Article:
Monday, November 26, 2012

“Catch the Sky": Sheriff’s helicopter pilot pens memoir on exploits

SAN DIEGO — In some ways, the 2003 firestorm that destroyed Darryl Kimball’s backcountry home was the impetus that finally landed him the job of a lifetime.

The veteran sheriff’s deputy had been trying to get on the department’s helicopter unit for years, but the circumstances never quite lined up in his favor. Discouragement was turning to utter dejection.

But with the devastating wildfires came the county’s purchase of more firefighting helicopters, hence the need for more pilots, giving Kimball the open door he needed.

That January 2005 job offer, which arrived in a phone call from the unit’s lieutenant, is one of several defining moments described in his new book, “Catch the Sky: The Adventures and Misadventures of a Police Helicopter Pilot,” which is now for sale online at Amazon and Barnes & Noble.

Last week, after being away for two years, he returned to the unit as a sergeant.

The 337-page book spans Kimball’s childhood in a small Oklahoma town to his early days as a jail and patrol deputy to the five years spent orbiting crime scenes and conducting rescues in a helicopter.

The book was co-written and published by Allan Duffin, a Los Angeles-based writer whose past projects include a book about the history of women in policing.

Kimball’s memoir is filled with personal anecdotes, on-the-job antics, and gritty stories of drugs, gangbangers and backcountry crime.

But the underlying theme that Kimball hopes to get across to young readers and future cops is a story of how an average guy like him can find success.

“Keep trying not to listen to that part of your brain telling you you’re not good enough,” Kimball said. “It’s really common for a lot of people to sell themselves short. ... Attitude has far more to do with it than anything.”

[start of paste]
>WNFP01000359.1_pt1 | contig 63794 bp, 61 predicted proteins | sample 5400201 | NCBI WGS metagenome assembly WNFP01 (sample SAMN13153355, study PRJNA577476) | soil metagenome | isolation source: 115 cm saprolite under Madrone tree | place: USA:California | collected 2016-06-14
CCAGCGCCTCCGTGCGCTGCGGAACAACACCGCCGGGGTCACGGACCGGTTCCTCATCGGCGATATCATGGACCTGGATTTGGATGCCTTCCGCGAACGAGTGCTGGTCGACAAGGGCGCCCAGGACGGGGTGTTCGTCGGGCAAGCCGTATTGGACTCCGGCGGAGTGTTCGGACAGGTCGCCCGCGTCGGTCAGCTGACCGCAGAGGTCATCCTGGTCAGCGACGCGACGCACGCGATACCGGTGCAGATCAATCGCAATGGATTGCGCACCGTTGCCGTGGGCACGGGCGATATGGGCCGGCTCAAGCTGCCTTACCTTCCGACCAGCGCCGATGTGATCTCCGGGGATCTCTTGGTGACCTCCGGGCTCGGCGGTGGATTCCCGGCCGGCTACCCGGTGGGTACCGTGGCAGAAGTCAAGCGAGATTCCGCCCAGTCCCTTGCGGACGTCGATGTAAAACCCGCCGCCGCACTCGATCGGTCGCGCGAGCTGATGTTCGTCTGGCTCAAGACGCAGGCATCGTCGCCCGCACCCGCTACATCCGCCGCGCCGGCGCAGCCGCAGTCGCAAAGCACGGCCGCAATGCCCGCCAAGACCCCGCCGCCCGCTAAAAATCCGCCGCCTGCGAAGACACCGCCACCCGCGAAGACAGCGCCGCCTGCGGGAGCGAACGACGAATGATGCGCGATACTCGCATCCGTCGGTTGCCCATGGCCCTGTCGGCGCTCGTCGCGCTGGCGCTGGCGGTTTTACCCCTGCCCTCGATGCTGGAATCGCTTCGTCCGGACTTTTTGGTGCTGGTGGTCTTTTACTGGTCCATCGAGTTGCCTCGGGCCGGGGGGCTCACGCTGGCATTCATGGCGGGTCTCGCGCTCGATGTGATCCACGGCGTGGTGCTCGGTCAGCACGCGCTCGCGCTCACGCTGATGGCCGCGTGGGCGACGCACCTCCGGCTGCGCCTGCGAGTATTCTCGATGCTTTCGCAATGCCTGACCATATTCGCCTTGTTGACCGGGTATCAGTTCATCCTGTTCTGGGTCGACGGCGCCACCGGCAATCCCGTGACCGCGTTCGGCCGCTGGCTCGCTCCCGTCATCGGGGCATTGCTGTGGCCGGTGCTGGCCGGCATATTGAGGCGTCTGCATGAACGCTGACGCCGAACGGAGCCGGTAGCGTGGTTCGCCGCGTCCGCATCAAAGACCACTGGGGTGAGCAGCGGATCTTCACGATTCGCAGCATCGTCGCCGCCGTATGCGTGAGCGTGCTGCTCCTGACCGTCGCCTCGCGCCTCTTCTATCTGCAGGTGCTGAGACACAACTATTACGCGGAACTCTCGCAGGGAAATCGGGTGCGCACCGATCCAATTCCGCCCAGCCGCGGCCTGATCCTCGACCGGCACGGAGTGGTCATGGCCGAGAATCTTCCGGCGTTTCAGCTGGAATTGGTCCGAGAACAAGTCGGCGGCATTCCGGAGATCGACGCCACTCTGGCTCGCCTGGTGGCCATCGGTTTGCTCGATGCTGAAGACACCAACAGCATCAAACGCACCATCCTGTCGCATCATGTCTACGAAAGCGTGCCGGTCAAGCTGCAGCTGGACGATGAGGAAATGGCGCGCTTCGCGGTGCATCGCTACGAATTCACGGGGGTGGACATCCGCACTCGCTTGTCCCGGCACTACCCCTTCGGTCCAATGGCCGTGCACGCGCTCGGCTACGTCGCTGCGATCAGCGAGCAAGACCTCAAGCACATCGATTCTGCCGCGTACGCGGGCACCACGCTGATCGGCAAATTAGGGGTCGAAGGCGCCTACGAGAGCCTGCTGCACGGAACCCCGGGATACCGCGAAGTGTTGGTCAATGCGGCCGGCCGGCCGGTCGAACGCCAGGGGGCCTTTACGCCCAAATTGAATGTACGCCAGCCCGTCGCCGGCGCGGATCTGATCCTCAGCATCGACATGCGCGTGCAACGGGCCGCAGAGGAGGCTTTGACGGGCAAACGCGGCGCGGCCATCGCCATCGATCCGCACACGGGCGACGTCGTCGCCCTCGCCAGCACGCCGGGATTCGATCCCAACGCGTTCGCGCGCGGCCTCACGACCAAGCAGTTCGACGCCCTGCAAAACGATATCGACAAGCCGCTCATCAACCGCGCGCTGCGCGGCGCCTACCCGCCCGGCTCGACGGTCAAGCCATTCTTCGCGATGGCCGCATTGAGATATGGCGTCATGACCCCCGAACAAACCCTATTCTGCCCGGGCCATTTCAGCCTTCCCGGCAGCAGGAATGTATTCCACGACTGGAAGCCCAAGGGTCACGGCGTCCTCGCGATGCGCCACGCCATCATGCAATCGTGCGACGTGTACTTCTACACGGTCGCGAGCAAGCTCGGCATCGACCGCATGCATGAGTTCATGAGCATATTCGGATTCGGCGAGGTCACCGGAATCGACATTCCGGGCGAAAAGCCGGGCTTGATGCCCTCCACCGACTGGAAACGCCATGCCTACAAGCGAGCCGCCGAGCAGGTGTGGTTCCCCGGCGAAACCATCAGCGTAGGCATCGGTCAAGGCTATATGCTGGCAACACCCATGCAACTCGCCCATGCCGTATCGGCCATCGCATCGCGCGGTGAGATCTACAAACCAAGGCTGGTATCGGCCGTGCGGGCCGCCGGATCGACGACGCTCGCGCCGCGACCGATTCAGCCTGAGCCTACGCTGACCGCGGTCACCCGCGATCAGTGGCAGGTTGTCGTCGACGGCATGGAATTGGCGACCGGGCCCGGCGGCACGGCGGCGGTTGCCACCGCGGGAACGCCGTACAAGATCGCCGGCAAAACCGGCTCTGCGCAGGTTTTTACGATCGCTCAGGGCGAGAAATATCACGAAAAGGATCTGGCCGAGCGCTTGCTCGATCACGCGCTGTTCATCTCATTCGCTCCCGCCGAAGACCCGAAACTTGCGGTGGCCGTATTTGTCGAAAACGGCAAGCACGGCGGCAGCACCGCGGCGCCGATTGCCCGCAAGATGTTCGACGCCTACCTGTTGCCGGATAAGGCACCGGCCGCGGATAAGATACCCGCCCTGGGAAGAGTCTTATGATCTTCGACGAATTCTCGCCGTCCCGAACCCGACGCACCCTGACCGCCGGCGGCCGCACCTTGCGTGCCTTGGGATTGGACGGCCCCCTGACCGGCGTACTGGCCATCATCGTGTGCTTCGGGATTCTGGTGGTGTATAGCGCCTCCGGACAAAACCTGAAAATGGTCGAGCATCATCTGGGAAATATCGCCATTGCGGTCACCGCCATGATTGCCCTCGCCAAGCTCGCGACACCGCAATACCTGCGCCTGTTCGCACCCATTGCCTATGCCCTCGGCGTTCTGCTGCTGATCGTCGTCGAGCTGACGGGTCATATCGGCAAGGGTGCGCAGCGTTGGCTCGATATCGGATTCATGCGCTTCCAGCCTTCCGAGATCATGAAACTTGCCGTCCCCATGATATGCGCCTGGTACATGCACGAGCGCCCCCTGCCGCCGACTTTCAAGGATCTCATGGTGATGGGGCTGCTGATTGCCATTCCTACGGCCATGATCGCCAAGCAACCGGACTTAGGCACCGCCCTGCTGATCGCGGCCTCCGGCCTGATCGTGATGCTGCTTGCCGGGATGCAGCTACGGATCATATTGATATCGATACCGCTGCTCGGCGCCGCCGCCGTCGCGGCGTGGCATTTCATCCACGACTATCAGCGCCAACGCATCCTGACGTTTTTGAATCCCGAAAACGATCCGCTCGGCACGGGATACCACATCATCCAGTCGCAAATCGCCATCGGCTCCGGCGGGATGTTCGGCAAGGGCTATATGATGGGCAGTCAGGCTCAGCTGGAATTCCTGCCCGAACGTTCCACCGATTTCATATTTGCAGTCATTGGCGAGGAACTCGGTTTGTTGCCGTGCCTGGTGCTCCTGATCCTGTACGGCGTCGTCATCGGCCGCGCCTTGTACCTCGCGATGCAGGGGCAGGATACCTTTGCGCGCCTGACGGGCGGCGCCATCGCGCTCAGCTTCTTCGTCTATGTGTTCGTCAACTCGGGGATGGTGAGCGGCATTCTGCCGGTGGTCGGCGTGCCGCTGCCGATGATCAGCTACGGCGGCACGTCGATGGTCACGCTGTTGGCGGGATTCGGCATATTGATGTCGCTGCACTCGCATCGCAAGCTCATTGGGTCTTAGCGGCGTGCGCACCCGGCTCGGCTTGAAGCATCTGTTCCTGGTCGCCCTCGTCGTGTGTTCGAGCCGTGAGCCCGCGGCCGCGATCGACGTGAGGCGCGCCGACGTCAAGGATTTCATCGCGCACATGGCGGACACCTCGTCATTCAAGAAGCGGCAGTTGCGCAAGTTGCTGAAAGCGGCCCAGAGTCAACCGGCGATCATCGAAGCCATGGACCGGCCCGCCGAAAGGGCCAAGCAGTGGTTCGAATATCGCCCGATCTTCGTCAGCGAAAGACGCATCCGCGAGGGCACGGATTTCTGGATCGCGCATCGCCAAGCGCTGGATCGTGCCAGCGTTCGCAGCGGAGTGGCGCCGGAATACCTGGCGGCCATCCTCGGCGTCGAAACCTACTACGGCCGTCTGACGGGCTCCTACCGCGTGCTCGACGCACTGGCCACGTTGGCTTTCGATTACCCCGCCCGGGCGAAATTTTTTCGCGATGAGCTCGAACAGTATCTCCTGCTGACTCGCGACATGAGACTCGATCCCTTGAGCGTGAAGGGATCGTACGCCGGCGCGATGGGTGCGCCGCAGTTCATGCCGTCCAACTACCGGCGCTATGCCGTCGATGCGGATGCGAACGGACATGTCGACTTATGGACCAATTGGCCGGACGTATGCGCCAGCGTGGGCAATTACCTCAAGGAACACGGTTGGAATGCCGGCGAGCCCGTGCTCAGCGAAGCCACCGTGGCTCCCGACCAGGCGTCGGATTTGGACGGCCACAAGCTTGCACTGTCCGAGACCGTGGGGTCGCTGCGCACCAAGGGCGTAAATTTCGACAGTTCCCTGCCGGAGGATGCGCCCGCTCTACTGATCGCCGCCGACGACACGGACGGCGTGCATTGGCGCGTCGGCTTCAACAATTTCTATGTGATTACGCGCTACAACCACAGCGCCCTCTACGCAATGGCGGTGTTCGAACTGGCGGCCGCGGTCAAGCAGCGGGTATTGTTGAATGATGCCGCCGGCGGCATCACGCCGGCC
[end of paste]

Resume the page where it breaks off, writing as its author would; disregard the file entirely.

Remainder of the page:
Kimball grew up one of 11 children, in one of the largest and poorest families in a town not even big enough to warrant a street sign.

College didn’t hold much allure for the C student, but he knew he wanted out of town. He followed his older Navy brother to San Diego.

It was his sister-in-law who suggested he apply for the Sheriff’s Department at the age of 21.

He spent his rookie years in the jails, and 12 years as a patrol deputy in Valley Center, where he also settled his family.

It took Kimball five years and three interviews, but he finally secured a spot on the ASTREA helicopter unit in 2005.

He spent the first 18 months as an observer, flying in the seat beside the pilot and working the tactical side of calls — from talking on the police frequencies and operating the public address system to scanning the ground for criminals and lost hikers.

It was in this role he worked some of his most exciting calls.

Like being overhead during a rolling gunbattle with a robbery suspect, who opened fire at law enforcement at nine different locations before being fatally shot in Paradise Hills. Kimball used his birds-eye view at one point to warn officers that the pursuit was headed their way, giving the officers a few moments to prepare before the suspect came at them with gunfire.

“There’s a certain amount of pressure,” Kimball said of the role. “You don’t want to be the guy to lose the guy who’s been shooting at officers the last 10 minutes.”

Kimball was later sent to Civic Helicopters at McClellan-Palomar Airport in Carlsbad, where he trained for three months to get his commercial pilot’s license.

Learning to hover was the hardest skill to master.

“Your mind is telling you to give up, to quit. You could probably be killed doing this,” he said.

Some of his most rewarding calls have been search and rescue.

One memorable call was the rescue of a 17-year-old with severe Down syndrome, who’d run away from his school bus into a rugged mountain edging Lake San Marcos. The two-day search was beginning to seem hopeless. Kimball’s copter was doing vertical sweeps of the mountainside when a small movement caught his eye. The teen was there on a cliff, lying face down and staring at the lake.

Kimball executed a “toe-in” maneuver, resting the tips of the skids on the cliff to let out his partner, who then carried the victim down the rocks.

“He would have laid there and died,” Kimball said of the teen.

In 2008, Kimball started a blog,, gaining a wide audience. Duffin, who was looking for his next project, liked the combination of police work and helicopters, and sent Kimball a mock book cover with his name on it.

“I didn’t have to think twice about it,” Kimball said of the book proposal. Writing began that weekend.

“I’ve got 20 years of writing crime reports under my belt,” he said.

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